The legal basis of the External Relations policy is Title V of the Treaty on European Union and Articles 131 to 134 and Articles 177 to 181 of the Treaty establishing the European Community.
The term External Relations covers all aspects of the EU’s foreign affairs except for trade, handled as a separate policy area, and links with developing countries of Africa, the Caribbean and the Pacific (ACP) which have been based on the Lomé Convention (now the Cotonou Agreement) for nearly 30 years.
To expand and deepen relations with other countries and regions, the EU holds regular summit meetings with its main partners like the United States, Japan, Canada and, more recently, Russia, India and China, as well as regional dialogues with countries in the Mediterranean, the Middle East, Asia and Latin America. Although these relationships focused mainly on trade issues at the beginning, they have expanded over the years to cover investment, economic cooperation, finance, energy, science and technology and environmental protection, as well as political matters such as the global war on terror, international crime and drug trafficking, and human rights.
The EU’s helping hand
The EU and its member states provide about half of all international official development assistance (ODA). Each year, the European Commission hands out €6 billion in aid. This goes to beneficiaries in all continents, and is used not just for economic development projects but also to help build democratic institutions, carry out reconstruction work, draft macro-economic programmes and promote human rights.
The EU now insists that all trade and cooperation agreements with partners across the globe contain a human rights clause. This gives the Union the option to suspend all or part of an agreement if a partner country has abused human rights.
Relations with the United States
Despite its periodic tensions, the transatlantic relationship is at the heart of the EU’s external relations. The flow of trade between the EU and the United States is running at nearly €1 billion a day.
Besides six-monthly summit meetings, intensive contacts take place all the time and at all levels: business dialogues, and dialogues between consumers, trade unionists and environmentalists, as well as frequent meetings involving officials, ministers, and members of the European Parliament and the US Congress. The way the EU and the US have handled joint issues involving competition law or the recognition of each other’s technical standards has served as a model for the Union’s relationships with others, including Japan and Canada.
Russia, Eastern Europe & central Asia
In the 15 years from 1991 to 2006, the EU will have provided €10 billion of assistance to the countries of former Yugoslavia and Albania. Besides the military commitment of EU member states in Bosnia-Herzegovina, Kosovo and the Former Yugoslav Republic (FYR) of Macedonia, EU policy is focused on a series of stabilisation and association agreements as the beginning of a process that will one day bring these countries to a position where they will be ready for EU membership.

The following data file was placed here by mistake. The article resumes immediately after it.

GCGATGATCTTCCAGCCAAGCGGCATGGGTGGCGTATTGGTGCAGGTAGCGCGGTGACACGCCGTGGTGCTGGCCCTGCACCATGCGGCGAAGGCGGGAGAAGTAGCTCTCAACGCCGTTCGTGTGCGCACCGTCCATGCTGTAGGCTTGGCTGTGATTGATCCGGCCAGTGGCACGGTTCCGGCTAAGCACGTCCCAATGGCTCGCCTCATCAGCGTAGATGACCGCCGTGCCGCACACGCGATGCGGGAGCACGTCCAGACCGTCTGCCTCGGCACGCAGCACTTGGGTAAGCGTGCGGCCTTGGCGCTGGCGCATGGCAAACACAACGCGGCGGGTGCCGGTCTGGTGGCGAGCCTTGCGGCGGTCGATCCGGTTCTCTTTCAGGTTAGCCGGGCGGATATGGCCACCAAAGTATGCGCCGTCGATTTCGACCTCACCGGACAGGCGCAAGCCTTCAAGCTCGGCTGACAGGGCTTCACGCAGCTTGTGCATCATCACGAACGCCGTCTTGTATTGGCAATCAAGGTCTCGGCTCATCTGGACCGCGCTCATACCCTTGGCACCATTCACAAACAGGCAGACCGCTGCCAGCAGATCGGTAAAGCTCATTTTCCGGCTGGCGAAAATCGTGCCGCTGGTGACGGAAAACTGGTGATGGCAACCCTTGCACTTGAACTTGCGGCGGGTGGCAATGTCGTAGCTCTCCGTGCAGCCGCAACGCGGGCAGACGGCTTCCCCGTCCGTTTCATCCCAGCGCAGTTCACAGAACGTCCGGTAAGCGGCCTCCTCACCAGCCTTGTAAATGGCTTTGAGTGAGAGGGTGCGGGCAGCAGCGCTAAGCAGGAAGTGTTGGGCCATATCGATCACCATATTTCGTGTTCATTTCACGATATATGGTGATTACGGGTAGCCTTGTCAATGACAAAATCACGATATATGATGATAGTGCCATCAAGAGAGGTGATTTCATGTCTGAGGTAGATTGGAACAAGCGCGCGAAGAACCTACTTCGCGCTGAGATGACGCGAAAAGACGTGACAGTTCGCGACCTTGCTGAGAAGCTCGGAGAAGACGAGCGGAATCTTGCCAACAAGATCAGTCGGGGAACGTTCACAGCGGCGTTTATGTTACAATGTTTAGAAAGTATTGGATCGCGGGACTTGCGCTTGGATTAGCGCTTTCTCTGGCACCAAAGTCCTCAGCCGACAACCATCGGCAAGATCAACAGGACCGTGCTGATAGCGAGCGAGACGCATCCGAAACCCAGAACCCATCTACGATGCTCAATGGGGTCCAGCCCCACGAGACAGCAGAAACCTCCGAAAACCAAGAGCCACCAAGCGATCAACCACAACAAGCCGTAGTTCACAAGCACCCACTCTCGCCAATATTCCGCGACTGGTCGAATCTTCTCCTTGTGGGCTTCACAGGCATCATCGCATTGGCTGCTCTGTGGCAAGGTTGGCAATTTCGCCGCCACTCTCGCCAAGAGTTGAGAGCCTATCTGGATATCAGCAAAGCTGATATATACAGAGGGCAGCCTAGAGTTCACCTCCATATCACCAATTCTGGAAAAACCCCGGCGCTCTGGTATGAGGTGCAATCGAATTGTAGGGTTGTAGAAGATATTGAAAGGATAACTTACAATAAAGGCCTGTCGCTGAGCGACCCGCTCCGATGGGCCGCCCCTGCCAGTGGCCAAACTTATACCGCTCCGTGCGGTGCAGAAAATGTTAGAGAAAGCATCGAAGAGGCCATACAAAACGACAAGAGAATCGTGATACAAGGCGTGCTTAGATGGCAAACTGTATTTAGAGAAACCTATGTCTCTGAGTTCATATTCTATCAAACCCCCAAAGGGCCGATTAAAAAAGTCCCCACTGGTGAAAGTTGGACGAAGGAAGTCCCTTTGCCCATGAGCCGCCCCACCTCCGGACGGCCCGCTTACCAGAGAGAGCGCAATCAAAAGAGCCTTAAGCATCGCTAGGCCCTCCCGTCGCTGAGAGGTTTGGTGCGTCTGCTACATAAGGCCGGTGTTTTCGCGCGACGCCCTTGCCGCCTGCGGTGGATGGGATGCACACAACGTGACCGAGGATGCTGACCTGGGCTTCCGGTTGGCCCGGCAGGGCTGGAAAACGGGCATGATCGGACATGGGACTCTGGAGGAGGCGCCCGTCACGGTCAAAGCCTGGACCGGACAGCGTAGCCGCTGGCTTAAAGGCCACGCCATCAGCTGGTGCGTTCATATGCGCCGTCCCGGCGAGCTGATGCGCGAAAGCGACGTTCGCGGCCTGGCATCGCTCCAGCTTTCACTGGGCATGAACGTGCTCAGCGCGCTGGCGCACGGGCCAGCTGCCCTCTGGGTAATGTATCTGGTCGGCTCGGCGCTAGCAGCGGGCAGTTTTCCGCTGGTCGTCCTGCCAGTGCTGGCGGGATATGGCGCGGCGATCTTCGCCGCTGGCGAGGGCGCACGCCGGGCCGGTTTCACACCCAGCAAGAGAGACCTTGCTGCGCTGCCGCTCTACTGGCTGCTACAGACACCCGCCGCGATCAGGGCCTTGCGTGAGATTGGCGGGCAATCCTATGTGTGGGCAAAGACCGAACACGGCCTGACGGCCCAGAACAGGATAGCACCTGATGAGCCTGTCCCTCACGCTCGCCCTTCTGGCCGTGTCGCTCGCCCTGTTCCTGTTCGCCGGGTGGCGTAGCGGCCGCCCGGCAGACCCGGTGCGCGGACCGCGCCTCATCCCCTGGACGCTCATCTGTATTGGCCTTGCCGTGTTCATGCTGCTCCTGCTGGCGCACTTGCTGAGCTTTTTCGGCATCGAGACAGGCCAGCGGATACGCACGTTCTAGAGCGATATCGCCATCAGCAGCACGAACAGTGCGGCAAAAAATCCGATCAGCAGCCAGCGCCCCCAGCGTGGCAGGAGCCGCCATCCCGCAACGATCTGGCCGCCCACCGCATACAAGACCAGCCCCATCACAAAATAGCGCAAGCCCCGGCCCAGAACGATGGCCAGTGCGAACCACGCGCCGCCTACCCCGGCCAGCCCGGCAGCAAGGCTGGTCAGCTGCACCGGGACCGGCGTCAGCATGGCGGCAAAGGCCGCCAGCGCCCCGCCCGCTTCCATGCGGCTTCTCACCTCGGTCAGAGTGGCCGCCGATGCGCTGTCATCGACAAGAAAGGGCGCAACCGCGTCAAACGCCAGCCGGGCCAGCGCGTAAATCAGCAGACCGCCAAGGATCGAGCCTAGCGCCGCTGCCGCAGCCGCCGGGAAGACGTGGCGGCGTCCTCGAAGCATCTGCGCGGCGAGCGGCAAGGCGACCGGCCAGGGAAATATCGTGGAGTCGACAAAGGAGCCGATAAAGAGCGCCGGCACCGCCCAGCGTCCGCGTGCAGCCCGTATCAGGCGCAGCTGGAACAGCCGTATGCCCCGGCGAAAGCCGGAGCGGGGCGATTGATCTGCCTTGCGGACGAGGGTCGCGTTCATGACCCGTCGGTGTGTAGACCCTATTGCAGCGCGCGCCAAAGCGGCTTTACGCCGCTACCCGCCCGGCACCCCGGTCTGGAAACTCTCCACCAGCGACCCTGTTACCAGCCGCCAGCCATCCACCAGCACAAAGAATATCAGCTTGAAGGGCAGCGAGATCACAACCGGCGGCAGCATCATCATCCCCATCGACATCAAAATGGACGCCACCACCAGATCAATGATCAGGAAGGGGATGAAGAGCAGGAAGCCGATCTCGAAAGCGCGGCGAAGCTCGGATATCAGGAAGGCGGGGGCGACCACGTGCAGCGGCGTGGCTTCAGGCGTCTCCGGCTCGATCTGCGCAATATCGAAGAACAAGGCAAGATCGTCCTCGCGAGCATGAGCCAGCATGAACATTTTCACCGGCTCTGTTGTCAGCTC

Croatia and FYR Macedonia were the first to sign such agreements. In the meantime, Croatia opened negotiations for EU membership, while in March 2004 FYR Macedonia submitted an application to join the EU, which is under examination by the European Commission.
The Mediterranean and the Middle East
The Mediterranean countries are, like Russia and eastern Europe, treated as near neighbours by the European Union. The aim here is to create a Euro-Mediterranean free-trade area by 2010. This would include the Arab states around the southern and eastern Mediterranean and Israel. Individual association agreements between the EU and each partner are one element in the relationship. Financial support in grants and loans worth about €2 billion a year is a second strand.
Contributing to efforts to establish a comprehensive peace agreement in the Middle East is a long-standing EU goal. It has appointed a special envoy to the region and cooperates closely with the United States and Russia to seek a lasting political settlement. In the meantime, the EU funds infrastructure and administrative support for the Palestinians and contributes €100 million a year to the UN agency caring for Palestinian refugees.
Besides bilateral relations, the European Union is intensifying relations with international organisations (including the UN, Nato and the Council of Europe) and regional groupings around the world. With its Asian partners, the EU has moved away from a strategy based on trade and aid to what it calls enhanced partnerships reflecting a better balance between the economic, political, social and cultural elements of their relations.
The EU is encouraging member countries of the Cotonou Agreement to create regional groupings of their own, where this makes economic and commercial sense, so that they can better integrate with the global economy.